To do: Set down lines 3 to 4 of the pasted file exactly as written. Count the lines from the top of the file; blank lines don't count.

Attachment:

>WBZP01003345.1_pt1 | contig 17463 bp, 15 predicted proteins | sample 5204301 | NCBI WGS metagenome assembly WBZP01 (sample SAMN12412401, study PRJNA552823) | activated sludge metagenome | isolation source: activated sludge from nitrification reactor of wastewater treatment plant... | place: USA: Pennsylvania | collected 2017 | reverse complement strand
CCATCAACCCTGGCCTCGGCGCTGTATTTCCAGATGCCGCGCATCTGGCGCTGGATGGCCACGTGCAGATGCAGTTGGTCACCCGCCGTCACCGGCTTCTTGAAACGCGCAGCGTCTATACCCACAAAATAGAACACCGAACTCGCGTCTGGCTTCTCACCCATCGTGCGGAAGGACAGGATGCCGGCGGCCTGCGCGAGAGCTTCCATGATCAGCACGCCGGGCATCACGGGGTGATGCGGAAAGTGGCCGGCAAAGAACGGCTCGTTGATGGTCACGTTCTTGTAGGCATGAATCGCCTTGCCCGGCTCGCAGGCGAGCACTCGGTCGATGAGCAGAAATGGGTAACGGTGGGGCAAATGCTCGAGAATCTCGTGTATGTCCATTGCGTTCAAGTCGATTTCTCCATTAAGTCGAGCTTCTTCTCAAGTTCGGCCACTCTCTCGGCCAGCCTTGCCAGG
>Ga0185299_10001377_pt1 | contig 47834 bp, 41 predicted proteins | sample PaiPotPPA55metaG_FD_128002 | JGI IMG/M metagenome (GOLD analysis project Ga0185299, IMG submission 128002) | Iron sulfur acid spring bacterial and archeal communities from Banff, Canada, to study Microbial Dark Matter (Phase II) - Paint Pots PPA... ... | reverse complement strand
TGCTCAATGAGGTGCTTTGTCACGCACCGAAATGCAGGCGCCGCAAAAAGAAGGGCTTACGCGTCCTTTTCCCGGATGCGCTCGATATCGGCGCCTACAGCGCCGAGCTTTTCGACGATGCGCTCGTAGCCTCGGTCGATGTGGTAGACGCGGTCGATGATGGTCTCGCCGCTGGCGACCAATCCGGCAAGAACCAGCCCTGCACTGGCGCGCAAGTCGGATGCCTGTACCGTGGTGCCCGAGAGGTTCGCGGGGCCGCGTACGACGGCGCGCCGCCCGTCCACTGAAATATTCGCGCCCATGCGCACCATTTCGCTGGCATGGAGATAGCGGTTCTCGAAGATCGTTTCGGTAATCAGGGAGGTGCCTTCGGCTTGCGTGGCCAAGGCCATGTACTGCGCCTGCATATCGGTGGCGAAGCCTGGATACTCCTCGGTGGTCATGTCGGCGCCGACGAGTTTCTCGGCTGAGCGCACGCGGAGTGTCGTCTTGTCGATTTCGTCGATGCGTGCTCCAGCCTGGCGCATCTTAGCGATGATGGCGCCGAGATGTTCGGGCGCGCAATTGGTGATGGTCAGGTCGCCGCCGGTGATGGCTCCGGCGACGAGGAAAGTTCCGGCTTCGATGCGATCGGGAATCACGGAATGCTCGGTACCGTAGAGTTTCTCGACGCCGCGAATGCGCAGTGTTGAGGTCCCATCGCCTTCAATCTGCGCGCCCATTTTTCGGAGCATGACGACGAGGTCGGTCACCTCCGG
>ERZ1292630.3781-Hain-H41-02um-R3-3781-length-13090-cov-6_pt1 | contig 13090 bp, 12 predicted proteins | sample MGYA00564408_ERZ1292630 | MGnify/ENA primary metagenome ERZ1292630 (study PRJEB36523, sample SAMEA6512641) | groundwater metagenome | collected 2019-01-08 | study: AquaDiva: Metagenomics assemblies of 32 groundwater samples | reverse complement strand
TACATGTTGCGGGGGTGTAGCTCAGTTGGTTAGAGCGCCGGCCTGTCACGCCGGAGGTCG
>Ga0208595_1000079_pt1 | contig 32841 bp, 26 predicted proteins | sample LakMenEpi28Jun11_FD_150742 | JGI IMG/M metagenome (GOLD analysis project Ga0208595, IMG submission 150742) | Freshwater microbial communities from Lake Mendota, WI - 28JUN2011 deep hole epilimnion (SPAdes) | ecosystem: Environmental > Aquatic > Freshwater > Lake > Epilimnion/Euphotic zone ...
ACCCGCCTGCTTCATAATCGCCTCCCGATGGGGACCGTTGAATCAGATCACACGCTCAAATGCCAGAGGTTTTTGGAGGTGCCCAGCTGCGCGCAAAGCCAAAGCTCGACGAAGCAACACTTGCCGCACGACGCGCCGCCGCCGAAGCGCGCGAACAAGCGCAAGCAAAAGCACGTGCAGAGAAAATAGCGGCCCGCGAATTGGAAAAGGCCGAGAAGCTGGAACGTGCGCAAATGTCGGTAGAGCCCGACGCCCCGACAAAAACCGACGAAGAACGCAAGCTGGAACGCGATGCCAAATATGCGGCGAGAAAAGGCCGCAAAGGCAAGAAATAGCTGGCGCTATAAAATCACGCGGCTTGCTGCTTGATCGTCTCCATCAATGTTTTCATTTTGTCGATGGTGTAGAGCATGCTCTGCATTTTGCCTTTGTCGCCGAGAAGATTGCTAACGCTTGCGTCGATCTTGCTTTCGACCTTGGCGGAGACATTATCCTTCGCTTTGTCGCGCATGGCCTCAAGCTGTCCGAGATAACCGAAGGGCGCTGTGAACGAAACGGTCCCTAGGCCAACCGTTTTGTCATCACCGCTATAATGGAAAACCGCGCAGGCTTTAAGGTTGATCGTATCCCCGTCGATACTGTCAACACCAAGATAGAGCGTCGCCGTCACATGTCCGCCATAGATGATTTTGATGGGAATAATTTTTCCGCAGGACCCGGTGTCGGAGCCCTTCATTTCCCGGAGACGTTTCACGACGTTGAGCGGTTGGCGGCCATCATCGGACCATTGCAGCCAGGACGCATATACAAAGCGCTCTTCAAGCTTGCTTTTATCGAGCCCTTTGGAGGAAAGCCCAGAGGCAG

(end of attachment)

>Ga0185299_10001377_pt1 | contig 47834 bp, 41 predicted proteins | sample PaiPotPPA55metaG_FD_128002 | JGI IMG/M metagenome (GOLD analysis project Ga0185299, IMG submission 128002) | Iron sulfur acid spring bacterial and archeal communities from Banff, Canada, to study Microbial Dark Matter (Phase II) - Paint Pots PPA... ... | reverse complement strand
TGCTCAATGAGGTGCTTTGTCACGCACCGAAATGCAGGCGCCGCAAAAAGAAGGGCTTACGCGTCCTTTTCCCGGATGCGCTCGATATCGGCGCCTACAGCGCCGAGCTTTTCGACGATGCGCTCGTAGCCTCGGTCGATGTGGTAGACGCGGTCGATGATGGTCTCGCCGCTGGCGACCAATCCGGCAAGAACCAGCCCTGCACTGGCGCGCAAGTCGGATGCCTGTACCGTGGTGCCCGAGAGGTTCGCGGGGCCGCGTACGACGGCGCGCCGCCCGTCCACTGAAATATTCGCGCCCATGCGCACCATTTCGCTGGCATGGAGATAGCGGTTCTCGAAGATCGTTTCGGTAATCAGGGAGGTGCCTTCGGCTTGCGTGGCCAAGGCCATGTACTGCGCCTGCATATCGGTGGCGAAGCCTGGATACTCCTCGGTGGTCATGTCGGCGCCGACGAGTTTCTCGGCTGAGCGCACGCGGAGTGTCGTCTTGTCGATTTCGTCGATGCGTGCTCCAGCCTGGCGCATCTTAGCGATGATGGCGCCGAGATGTTCGGGCGCGCAATTGGTGATGGTCAGGTCGCCGCCGGTGATGGCTCCGGCGACGAGGAAAGTTCCGGCTTCGATGCGATCGGGAATCACGGAATGCTCGGTACCGTAGAGTTTCTCGACGCCGCGAATGCGCAGTGTTGAGGTCCCATCGCCTTCAATCTGCGCGCCCATTTTTCGGAGCATGACGACGAGGTCGGTCACCTCCGG